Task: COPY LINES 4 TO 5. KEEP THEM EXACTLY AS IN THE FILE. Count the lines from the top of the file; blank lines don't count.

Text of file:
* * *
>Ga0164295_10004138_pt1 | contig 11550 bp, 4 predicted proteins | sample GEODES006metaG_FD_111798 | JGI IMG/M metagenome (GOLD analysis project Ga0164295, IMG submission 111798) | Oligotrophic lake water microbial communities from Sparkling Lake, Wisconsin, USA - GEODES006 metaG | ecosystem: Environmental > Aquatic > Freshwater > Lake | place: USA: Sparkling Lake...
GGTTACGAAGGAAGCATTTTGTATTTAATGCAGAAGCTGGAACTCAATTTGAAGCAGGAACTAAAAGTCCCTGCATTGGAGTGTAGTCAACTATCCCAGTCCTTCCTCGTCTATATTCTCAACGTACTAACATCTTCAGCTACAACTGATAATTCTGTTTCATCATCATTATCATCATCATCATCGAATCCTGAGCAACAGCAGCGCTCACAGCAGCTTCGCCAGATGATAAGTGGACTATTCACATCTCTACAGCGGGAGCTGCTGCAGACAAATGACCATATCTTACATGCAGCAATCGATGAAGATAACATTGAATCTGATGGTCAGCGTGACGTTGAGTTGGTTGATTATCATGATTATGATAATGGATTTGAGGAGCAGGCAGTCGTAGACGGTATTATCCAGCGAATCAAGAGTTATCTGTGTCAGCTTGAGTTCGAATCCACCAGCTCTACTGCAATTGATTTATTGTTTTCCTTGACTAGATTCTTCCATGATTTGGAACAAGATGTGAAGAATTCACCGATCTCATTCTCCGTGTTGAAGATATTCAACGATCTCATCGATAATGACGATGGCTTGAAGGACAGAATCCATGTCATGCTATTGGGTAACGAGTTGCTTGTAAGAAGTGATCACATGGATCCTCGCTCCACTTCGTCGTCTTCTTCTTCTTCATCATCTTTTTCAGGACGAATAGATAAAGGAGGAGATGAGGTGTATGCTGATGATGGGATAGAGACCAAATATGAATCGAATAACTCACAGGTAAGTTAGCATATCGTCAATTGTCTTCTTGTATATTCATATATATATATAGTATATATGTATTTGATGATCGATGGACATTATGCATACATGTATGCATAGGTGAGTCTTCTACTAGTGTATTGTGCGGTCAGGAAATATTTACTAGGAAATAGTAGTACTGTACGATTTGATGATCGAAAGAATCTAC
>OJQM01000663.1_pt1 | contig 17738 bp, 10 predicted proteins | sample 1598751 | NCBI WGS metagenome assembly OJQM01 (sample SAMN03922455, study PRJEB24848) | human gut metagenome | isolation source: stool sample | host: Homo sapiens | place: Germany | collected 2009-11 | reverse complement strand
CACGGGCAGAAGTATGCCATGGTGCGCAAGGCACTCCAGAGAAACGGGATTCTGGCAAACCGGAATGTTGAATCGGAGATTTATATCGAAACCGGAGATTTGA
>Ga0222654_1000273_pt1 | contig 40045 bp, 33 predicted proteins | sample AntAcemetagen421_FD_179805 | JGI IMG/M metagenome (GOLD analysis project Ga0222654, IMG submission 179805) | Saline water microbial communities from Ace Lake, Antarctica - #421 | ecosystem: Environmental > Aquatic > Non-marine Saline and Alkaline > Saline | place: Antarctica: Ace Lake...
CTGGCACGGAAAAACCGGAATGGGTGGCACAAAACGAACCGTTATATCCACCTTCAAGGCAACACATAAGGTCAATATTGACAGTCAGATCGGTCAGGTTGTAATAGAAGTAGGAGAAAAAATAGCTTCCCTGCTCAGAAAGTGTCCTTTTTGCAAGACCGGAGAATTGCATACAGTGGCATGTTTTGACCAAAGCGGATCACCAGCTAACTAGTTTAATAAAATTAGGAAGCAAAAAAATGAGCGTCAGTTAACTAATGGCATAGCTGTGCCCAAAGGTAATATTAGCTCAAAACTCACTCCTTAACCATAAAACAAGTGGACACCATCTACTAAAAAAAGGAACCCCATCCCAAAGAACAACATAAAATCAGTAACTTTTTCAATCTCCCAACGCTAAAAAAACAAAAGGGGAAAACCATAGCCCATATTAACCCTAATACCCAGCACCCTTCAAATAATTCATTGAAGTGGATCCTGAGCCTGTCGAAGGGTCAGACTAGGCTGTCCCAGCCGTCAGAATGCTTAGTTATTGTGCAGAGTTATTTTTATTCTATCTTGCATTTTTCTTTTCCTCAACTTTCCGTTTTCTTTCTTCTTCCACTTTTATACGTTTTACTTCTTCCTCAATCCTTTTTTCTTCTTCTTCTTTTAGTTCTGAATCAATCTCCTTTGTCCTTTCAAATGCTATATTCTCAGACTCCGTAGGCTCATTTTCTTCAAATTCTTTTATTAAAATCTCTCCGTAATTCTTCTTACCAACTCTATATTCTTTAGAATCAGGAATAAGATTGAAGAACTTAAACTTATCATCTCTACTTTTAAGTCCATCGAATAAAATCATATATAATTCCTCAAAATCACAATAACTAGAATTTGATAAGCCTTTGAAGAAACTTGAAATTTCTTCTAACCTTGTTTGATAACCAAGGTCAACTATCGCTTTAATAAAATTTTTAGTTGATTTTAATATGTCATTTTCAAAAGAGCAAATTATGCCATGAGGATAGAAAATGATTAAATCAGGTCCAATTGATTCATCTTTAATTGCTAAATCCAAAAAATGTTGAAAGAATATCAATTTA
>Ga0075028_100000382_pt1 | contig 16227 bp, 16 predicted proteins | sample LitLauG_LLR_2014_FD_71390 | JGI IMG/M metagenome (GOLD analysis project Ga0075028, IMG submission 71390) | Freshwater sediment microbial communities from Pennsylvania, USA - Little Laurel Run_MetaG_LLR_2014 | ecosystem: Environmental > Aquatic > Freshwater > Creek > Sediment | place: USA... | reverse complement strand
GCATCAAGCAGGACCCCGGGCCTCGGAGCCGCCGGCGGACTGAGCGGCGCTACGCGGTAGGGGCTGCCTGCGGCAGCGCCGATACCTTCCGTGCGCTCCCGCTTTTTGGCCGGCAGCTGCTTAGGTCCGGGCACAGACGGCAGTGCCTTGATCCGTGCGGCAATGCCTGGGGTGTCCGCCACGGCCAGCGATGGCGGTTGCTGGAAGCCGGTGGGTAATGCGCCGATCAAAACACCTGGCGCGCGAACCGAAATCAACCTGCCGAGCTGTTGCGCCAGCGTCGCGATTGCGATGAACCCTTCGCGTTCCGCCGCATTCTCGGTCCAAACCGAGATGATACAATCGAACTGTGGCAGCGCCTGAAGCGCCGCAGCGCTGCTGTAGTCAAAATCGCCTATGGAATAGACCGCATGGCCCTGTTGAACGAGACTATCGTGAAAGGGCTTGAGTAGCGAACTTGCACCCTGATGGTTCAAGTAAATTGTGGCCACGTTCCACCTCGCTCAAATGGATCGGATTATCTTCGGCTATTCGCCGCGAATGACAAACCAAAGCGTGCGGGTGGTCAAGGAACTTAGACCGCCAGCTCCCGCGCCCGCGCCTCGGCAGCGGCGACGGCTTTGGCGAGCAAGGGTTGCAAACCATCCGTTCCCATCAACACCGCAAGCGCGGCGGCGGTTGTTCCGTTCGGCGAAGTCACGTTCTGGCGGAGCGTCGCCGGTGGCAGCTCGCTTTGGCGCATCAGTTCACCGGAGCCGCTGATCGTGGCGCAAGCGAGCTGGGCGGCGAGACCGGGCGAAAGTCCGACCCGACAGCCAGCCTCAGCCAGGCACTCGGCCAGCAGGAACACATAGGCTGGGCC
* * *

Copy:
CACGGGCAGAAGTATGCCATGGTGCGCAAGGCACTCCAGAGAAACGGGATTCTGGCAAACCGGAATGTTGAATCGGAGATTTATATCGAAACCGGAGATTTGA
>Ga0222654_1000273_pt1 | contig 40045 bp, 33 predicted proteins | sample AntAcemetagen421_FD_179805 | JGI IMG/M metagenome (GOLD analysis project Ga0222654, IMG submission 179805) | Saline water microbial communities from Ace Lake, Antarctica - #421 | ecosystem: Environmental > Aquatic > Non-marine Saline and Alkaline > Saline | place: Antarctica: Ace Lake...